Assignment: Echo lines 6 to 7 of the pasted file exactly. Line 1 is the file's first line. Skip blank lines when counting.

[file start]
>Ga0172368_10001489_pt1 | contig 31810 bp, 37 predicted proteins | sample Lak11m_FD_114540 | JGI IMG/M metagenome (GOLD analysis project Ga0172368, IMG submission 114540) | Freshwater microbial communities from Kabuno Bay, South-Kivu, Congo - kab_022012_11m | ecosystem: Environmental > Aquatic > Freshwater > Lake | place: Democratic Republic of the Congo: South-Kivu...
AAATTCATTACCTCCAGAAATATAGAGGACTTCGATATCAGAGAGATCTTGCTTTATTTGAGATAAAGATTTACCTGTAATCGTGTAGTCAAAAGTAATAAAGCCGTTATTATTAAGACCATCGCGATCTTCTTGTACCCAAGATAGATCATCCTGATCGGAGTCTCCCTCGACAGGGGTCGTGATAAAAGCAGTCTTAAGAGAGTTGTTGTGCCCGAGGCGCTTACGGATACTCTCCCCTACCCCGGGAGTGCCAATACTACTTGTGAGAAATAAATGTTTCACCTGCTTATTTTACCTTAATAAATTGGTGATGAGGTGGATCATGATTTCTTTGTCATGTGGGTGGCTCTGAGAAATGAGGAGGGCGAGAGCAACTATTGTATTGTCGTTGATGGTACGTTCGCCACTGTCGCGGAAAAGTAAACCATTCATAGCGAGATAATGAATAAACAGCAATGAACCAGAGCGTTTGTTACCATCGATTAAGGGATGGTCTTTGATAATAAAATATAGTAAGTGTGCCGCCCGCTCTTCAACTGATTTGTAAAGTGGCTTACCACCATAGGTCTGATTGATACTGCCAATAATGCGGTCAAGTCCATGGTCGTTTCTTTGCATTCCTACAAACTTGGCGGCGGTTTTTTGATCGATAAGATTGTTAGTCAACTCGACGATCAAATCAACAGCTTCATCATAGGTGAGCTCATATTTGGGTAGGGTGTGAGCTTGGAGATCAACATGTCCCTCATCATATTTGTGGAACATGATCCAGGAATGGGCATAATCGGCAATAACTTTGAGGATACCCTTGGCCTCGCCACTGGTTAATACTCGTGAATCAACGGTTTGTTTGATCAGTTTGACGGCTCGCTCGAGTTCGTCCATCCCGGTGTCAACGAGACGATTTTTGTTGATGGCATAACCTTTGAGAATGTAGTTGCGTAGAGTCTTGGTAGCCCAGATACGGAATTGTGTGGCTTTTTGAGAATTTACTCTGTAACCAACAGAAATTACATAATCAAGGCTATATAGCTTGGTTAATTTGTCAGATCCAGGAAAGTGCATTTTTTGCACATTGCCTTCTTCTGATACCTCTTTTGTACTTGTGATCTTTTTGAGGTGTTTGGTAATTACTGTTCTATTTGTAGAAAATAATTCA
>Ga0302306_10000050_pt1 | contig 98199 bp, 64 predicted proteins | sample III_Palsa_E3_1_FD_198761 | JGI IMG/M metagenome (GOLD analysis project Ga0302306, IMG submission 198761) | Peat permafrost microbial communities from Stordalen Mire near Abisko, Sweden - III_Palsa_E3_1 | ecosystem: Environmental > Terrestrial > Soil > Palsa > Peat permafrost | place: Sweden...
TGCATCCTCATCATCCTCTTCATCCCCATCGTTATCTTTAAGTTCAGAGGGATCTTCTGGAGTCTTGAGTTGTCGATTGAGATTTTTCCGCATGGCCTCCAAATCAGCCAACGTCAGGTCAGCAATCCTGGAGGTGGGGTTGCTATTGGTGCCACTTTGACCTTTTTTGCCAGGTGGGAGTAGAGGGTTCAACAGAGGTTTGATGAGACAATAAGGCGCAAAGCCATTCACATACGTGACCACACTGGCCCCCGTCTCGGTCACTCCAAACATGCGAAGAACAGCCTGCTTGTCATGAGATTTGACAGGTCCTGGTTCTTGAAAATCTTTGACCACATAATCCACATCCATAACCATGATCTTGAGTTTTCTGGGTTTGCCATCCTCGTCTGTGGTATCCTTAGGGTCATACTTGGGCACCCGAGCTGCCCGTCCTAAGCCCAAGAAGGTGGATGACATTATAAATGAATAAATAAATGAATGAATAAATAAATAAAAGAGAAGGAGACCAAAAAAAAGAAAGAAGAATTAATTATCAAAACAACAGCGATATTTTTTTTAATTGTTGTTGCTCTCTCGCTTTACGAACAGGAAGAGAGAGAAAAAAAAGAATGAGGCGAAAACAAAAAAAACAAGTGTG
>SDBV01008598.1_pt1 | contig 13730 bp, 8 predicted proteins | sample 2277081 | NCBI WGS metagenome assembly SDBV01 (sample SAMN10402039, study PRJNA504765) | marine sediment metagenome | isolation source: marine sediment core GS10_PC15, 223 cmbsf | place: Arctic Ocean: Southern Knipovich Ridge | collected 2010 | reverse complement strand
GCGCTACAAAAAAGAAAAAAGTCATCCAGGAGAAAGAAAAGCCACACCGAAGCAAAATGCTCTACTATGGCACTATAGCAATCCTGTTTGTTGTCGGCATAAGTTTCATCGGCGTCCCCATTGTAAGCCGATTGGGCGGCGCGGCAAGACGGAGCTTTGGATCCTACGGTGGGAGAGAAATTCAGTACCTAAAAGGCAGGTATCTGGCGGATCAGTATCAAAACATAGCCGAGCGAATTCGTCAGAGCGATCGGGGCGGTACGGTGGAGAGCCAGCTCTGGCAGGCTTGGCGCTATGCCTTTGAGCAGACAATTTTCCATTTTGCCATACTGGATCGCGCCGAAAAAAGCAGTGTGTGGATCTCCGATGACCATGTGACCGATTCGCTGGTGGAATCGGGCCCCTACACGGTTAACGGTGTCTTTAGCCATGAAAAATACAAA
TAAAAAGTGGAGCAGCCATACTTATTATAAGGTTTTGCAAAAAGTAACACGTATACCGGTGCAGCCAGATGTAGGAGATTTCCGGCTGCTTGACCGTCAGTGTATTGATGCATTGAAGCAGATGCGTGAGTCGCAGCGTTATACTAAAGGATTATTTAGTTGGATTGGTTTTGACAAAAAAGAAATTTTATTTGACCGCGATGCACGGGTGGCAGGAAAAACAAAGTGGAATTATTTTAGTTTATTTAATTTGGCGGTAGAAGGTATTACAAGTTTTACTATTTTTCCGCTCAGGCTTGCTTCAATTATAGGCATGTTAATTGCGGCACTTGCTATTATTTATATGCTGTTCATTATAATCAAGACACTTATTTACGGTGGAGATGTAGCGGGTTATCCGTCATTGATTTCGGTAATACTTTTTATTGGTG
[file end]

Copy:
GCGCTACAAAAAAGAAAAAAGTCATCCAGGAGAAAGAAAAGCCACACCGAAGCAAAATGCTCTACTATGGCACTATAGCAATCCTGTTTGTTGTCGGCATAAGTTTCATCGGCGTCCCCATTGTAAGCCGATTGGGCGGCGCGGCAAGACGGAGCTTTGGATCCTACGGTGGGAGAGAAATTCAGTACCTAAAAGGCAGGTATCTGGCGGATCAGTATCAAAACATAGCCGAGCGAATTCGTCAGAGCGATCGGGGCGGTACGGTGGAGAGCCAGCTCTGGCAGGCTTGGCGCTATGCCTTTGAGCAGACAATTTTCCATTTTGCCATACTGGATCGCGCCGAAAAAAGCAGTGTGTGGATCTCCGATGACCATGTGACCGATTCGCTGGTGGAATCGGGCCCCTACACGGTTAACGGTGTCTTTAGCCATGAAAAATACAAA
TAAAAAGTGGAGCAGCCATACTTATTATAAGGTTTTGCAAAAAGTAACACGTATACCGGTGCAGCCAGATGTAGGAGATTTCCGGCTGCTTGACCGTCAGTGTATTGATGCATTGAAGCAGATGCGTGAGTCGCAGCGTTATACTAAAGGATTATTTAGTTGGATTGGTTTTGACAAAAAAGAAATTTTATTTGACCGCGATGCACGGGTGGCAGGAAAAACAAAGTGGAATTATTTTAGTTTATTTAATTTGGCGGTAGAAGGTATTACAAGTTTTACTATTTTTCCGCTCAGGCTTGCTTCAATTATAGGCATGTTAATTGCGGCACTTGCTATTATTTATATGCTGTTCATTATAATCAAGACACTTATTTACGGTGGAGATGTAGCGGGTTATCCGTCATTGATTTCGGTAATACTTTTTATTGGTG